Now, with the luxury of engineering all the spots for a single station or two under my authority, I could pull from whoever I felt vocally adequate, and then mold and direct them into outstanding productions.

And I NEVER had the opportunity to hire an outside voice talent, unless the clients brought one in themselves.

Darren Marlar [darren[at]marlar house.com], Marlar House Productions/KCWJ: At KCWJ, we only have about five of us running the entire place, so even if I wanted to use their voices, it’d be hard to find time to get them into the studio. Fortunately, I do several character voices, so I can get away with using just myself quite a bit of the time. However, you can only use a certain character voice a certain number of times before people realize it’s you. Something you might want to look into is “voice swapping” or “voice trading.” I have a friend in Birmingham that has the same problem regarding the number of available voices as I do. He also knows other stations with the same problem. So one solution is to “trade voices” with another radio station that is not in your market. If they do a spot for you, you agree to do a spot for them. And now with MP3 technology, you don’t even have to pay postage to send the finished product (or just the dry voice) from station to station. It can all be done easily, quickly, and cheaply. That is likely the route we will take in the very near future.

Shawn Kelly [shawnkelly_98[at] yahoo.com]: You can never have enough voice talent. So it’s always scarce no matter which market or group you’re in. I have found the best ways to battle this lack of talent monster is to hold monthly auditions. I have the local theater groups and schools put up a notice of when I will have the auditions. I block out a few hours over a couple of days and have people come in and read a variety of scripts. And when it comes time to call up the ones who pass the audition, more than likely, they will do it for free because it looks good on their resume. I also use salespeople a lot. If you coach them instead of doing a “one take Charlie,” you will have better luck. Remember, when a jock finishes their backsell, and the next thing you hear is them on a spot, it sounds bad. Use whomever you can. Always be in “audition mode.” Good luck!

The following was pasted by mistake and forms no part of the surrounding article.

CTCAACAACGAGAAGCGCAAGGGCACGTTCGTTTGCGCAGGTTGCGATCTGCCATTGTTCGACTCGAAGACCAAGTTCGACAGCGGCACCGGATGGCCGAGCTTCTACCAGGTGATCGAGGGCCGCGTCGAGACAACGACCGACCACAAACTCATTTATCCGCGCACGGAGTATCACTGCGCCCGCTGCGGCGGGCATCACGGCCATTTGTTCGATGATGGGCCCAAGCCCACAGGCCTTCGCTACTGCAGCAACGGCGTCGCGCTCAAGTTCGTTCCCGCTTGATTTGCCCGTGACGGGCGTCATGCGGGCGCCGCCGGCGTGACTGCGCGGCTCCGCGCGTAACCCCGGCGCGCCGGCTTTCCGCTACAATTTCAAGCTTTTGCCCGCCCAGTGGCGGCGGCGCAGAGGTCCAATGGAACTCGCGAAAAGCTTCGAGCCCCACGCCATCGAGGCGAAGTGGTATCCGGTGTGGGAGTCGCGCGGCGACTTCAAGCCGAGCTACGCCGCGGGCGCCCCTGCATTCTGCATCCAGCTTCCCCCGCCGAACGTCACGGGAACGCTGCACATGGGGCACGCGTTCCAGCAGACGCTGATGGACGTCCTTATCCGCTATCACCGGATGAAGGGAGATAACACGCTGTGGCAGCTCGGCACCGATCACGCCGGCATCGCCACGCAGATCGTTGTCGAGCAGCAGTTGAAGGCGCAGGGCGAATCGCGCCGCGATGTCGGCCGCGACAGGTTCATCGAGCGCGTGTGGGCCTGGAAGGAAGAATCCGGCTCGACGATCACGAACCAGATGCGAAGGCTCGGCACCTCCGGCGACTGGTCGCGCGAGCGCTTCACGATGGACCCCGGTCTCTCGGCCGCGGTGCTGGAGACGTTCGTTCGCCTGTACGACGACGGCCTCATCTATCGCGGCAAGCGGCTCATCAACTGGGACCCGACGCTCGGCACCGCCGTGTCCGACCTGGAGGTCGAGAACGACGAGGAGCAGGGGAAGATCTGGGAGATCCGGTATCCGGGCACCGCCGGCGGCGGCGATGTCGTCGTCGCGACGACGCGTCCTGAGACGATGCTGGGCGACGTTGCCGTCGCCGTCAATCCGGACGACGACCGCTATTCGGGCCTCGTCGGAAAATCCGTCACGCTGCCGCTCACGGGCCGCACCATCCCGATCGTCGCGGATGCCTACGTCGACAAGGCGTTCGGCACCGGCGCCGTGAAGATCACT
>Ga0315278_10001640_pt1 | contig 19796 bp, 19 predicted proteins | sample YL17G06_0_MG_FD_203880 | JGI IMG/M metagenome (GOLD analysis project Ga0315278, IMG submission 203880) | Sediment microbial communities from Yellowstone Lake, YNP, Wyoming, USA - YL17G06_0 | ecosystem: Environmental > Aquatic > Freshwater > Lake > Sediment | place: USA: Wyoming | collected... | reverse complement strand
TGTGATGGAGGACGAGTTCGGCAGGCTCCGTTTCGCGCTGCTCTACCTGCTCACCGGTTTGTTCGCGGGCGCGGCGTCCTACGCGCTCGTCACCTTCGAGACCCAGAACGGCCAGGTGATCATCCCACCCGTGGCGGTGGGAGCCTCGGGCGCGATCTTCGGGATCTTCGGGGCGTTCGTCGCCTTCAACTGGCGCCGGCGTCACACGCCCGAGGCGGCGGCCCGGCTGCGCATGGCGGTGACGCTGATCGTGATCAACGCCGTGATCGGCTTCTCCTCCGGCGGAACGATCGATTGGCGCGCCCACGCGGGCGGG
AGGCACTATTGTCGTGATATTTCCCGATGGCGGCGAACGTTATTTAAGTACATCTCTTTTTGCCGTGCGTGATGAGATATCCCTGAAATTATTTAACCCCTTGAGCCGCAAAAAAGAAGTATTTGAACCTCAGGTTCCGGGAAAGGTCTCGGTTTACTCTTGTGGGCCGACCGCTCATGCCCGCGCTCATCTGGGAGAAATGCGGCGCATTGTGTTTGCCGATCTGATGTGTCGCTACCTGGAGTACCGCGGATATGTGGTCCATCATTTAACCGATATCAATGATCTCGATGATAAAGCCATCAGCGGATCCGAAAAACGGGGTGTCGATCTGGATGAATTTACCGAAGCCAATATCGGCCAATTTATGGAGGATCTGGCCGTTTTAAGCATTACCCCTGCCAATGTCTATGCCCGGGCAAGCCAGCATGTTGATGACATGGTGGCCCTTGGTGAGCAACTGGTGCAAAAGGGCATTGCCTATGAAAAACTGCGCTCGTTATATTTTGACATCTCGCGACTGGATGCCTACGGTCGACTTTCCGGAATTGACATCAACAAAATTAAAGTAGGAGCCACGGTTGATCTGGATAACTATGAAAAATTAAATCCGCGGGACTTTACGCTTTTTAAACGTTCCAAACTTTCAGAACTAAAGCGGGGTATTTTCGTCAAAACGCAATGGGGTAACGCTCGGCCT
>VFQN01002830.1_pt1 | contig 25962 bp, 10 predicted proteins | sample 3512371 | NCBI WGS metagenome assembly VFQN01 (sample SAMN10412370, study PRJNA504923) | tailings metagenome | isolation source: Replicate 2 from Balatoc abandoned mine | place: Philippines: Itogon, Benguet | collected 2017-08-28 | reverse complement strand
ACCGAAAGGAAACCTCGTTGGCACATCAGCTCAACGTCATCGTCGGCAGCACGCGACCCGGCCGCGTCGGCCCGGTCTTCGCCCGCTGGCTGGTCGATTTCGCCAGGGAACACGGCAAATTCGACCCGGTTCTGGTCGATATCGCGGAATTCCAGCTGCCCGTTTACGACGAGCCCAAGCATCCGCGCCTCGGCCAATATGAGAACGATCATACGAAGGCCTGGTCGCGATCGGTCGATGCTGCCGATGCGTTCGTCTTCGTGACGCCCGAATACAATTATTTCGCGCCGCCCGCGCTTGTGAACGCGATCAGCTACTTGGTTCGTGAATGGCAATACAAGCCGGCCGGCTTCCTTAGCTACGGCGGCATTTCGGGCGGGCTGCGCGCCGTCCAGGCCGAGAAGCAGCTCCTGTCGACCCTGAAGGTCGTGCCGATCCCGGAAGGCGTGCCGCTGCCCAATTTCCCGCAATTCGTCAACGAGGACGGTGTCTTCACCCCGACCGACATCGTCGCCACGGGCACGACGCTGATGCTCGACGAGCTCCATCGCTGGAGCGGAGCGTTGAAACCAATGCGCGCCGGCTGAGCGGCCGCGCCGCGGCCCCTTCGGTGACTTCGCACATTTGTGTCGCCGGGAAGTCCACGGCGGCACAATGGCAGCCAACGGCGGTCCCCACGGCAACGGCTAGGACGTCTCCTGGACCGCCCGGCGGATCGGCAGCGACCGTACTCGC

Todd Richmond [ToddWMPI[at] aol.com], WMPI-FM, Scottsburg, IN: Fortunately, I still have a few different voices at my disposal inside the station. I believe we are the only commercial FM station inside the Louisville Metro market that is still live and local 24/7, so I have all the air talent for voice work along with other staff members who, when pressed with bribery, are more than willing to help with voice work. Sometimes, however, it does become necessary to look outside the station for voices. For instance, I have an order in my box even as I write this letter for a spot in which the client wants kids to read the copy. This may cost someone a few ice cream sundaes—heck, I may even give some of those sundaes to the kids.

I also have other friends inside the business, but outside the building, who occasionally help me with specialized voice work. Frequently, especially on the more humorous spots, I call my friend Jack Lucas, whose repertoire of voices far outclasses mine (he has 3, and they all sound just like him).

Jack Steele [jack.steele[at]cumulusb .com], Cumulus, Montgomery, AL: This is a great topic. I am the Production Director for 7 properties owned by Cumulus. When I took the job about two years ago, I knew it would be a challenge, and it is everyday. We have 4 FMs and 3 AMs. The FMs have jocks on staff, and the AMs have a few morning on air talents. I have at my disposal a talent bank of some good voices for this market size and level. I have older 40-plus male and female voices for projects as well as younger 21-plus male and female voices for other projects. We have a rock, CHR, Country and an A/C station. All have two or three good voices for spots. The problem on utilizing the voices is when the spots come down from sales and traffic/continuity. If it’s 3:30 in the afternoon, you can’t get the ballzy morning guy on the country station to cut anything until the next morning. Timing becomes a problem sometimes.

Egos of the jocks also [hinder things] from time to time. You KNOW how on air deejays can be!!! We use about 12 different voices on projects and 5 or 6 more on others for tags or something. The hard thing I had to get away from was just going down the hall and saying, “Hey, can you do the voice? I’ll engineer it for you.” We have SAW plus, the original Orban, and another Audicy in our three prod. studios. The SAW is NOT yet operational, but it’s being wired as of my writing.